The El Niño discussion continues, but there are still few known or tangible impacts for the U.S. In a report released by the National Oceanic and Atmospheric Administration (NOAA) on September 10, the current El Niño has been upgraded to strong status and there is an approximately 95 percent chance that El Niño will continue through the Northern Hemisphere winter 2015-16, gradually weakening through spring. At this point, all we know for sure is that there are high expectations this El Niño will eventually cause its typical weather anomalies.
The NOAA report indicates that across the contiguous U.S., temperature and precipitation impacts associated with El Niño are expected to remain minimal during the early fall and increase into the late fall and winter. In other words, the fact that we have not seen much for tangible weather shifts to date is not surprising. If predictions are correct, November through February is when things become wetter, drier, warmer and/or cooler (see figure) depending on where you hang your hat.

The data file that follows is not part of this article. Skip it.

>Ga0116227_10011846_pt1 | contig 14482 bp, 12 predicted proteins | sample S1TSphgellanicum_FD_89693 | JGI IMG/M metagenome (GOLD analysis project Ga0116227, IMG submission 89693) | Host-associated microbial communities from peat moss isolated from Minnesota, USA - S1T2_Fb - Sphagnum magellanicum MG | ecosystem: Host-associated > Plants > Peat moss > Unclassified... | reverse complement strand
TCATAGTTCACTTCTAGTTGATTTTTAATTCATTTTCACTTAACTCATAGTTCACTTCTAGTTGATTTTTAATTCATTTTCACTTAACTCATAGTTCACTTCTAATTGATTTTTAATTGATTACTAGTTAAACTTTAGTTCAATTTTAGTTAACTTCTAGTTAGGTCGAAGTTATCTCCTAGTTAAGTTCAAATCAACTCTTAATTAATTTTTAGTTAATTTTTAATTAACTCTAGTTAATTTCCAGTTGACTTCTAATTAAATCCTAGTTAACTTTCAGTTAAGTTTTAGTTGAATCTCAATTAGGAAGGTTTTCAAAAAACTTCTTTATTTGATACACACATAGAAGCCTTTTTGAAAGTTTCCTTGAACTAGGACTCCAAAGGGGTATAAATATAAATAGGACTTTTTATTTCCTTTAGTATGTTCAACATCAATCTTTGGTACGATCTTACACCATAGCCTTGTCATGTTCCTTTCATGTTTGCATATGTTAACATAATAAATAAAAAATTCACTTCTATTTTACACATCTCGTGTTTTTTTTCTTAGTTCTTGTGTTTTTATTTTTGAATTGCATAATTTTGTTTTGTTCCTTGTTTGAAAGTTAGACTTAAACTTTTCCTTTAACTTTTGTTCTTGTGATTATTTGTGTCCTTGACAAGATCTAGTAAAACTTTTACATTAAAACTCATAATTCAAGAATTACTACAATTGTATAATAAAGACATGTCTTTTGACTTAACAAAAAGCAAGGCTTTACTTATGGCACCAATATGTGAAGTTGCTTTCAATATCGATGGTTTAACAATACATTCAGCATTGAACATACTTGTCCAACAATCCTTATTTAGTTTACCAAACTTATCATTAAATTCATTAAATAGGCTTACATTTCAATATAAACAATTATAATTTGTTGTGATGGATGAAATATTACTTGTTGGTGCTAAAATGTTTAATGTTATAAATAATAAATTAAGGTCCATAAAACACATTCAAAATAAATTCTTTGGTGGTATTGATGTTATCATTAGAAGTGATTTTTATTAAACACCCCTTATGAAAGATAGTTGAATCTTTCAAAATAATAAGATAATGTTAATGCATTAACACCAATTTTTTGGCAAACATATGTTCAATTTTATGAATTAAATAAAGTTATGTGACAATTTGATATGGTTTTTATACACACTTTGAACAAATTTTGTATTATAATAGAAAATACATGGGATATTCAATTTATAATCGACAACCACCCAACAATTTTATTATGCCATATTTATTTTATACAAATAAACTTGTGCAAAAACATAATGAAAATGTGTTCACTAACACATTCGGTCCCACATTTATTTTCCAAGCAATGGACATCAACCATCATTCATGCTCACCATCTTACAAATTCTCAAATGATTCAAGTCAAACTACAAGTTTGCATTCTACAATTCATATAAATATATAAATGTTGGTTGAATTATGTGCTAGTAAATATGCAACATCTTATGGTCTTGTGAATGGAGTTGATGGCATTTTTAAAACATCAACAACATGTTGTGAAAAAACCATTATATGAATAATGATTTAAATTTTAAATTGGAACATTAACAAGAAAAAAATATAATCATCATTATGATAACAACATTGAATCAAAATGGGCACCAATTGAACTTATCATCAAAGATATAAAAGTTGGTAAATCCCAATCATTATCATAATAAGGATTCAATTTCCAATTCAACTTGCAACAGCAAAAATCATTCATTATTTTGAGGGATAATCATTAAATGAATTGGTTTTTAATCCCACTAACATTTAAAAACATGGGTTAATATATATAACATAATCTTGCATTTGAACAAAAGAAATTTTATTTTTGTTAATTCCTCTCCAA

The big question is if El Niño will relieve the ever-deepening California drought conditions. Forecasters are cautious in this assessment. Though the likelihood of above normal precipitation is quite high, there is no expectation that the current El Niño will provide enough moisture to bring water reserves back to predrought levels. For that to happen, nearly three times more than normal precipitation amounts would be needed.
It's expected that El Niño will contribute to below normal Atlantic Ocean hurricane activity, and to above normal hurricane seasons in both the central and eastern Pacific hurricane basins.